Hi, Debbie,

    Thanks for your reply. I will do as you suggest (gathering all this info is
    going to take awhile -- my mom was never organized about stuff like
    paperwork, and we've had the devil of a time finding bank statements,

    You just told me something else I didn't understand, and which wasn't made
    clear by anything I've read, if I'm getting this correct: If I understand what
    you're saying, the most Mom can get from the VA is whatever amount brings
    her monthly income up to $1056, after all the calculations over the 12-month
    period covered are divided by 12 and deducted from her current monthly

    Trouble is, until Mom had the stroke on Feb 14, she was doing pretty well,
    and her Medicare and GEHA pretty much covered her medical expenses,
    except for dental. So if we do the calculation for, say, June 2010 to
    June 2011, it won't be at all representative of what her expenses have
    been since Feb. and what they are going to be from now on. In the
    shape she's in, she cannot be left alone in the house for any period.
    She is helpless. Currently her care is the very little bit of home health
    that Medicare will provide for a certain period, maybe 5 hours a week.
    All the other 163 hours are provided by my brother (who lives with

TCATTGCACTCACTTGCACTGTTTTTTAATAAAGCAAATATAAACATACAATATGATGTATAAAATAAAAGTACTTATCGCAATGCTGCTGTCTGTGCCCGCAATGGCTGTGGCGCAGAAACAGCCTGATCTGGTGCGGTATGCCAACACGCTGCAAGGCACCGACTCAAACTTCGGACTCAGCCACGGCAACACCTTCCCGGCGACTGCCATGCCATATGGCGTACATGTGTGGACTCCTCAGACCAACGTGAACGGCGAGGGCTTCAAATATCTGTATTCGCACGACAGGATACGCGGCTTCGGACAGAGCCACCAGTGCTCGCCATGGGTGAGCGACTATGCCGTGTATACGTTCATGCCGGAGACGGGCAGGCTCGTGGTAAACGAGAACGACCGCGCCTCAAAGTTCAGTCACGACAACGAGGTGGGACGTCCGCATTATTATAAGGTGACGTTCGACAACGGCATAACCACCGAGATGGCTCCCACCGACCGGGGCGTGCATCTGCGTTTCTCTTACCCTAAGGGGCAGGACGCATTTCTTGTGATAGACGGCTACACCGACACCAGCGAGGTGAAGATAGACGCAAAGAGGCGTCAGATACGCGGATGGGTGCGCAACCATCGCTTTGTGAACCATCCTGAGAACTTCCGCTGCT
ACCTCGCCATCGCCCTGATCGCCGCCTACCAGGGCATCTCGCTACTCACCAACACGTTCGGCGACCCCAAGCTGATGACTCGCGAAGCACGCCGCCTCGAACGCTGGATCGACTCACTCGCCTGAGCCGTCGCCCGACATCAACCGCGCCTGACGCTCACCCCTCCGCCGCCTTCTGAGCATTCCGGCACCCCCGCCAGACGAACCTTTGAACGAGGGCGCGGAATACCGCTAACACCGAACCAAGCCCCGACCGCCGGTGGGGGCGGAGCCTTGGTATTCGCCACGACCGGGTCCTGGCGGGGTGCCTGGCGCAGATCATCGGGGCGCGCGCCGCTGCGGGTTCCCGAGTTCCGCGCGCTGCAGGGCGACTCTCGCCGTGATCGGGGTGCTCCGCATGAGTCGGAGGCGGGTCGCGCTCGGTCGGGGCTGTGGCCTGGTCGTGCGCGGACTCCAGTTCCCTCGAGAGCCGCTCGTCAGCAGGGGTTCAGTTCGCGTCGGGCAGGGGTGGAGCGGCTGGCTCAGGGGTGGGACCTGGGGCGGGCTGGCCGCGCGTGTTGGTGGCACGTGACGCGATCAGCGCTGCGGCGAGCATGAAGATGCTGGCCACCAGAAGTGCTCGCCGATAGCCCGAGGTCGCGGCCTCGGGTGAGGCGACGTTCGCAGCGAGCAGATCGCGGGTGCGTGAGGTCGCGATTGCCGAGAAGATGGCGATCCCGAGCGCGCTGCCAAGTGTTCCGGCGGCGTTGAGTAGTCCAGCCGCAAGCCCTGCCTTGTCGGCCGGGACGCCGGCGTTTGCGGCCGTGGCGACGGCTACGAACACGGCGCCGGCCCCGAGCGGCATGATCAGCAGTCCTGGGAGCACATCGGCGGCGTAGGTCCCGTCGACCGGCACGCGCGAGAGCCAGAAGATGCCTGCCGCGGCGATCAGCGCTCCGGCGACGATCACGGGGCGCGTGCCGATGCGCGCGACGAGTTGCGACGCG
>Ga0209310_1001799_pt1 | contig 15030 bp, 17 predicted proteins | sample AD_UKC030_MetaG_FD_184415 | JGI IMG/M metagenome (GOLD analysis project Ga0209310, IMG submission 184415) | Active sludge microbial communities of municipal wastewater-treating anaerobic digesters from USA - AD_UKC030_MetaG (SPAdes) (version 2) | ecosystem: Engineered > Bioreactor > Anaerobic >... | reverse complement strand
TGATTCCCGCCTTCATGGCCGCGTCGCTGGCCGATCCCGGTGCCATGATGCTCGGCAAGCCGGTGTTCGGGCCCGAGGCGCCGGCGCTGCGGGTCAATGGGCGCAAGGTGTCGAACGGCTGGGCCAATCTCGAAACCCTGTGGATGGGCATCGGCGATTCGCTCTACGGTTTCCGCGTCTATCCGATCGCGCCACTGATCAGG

Mom and has for the past 13 years), my sister, and myself.

    It seems to me that under the circumstances, it would be best to
    defer the application until a few more months (at least two) have
    passed so that we can gather real data about what it NOW costs
    to keep Mom healthy and comfortable.

    Your advice is very welcome, and so is advice from anyone in a
    similar situation.

    Mary M in OK
  4. vetadmin

    vetadmin Administrator Staff Member


    Dental does not count as a medical expense for this pension. This is to pay for the assistance of another whether that be in the home, ALF, or Nursing Home. Expenses are considered from the date of application.

    If mom is not paying any of you for her care, then you will more than likely not have enough to claim in "allowable medical" to bring her "countable" income down enough.

    If Medicare is paying for the care, she can't claim that as she is not out of pocket for those services.

    If you look at the formula for the "countable income" you will see that the without care expenes being paid for ongoing services, you will have a challenge here.
  5. Max

    Max Hero Member

    VA will count all medically related expenses. This includes all dental, OTC, mileage, etc. Report everything.
  6. vetadmin

    vetadmin Administrator Staff Member

    Thanks for the clarification. I stand corrected.
  7. annh

    annh Newbie

    Has your mother been turned down for DIC by the VA??? If your father was 100% service related disabled, she should qualify for that compensation!!!!
  8. Max

    Max Hero Member

    This is not necessarily true. Its a dangerous assumption to think that 100% service-connection = DIC.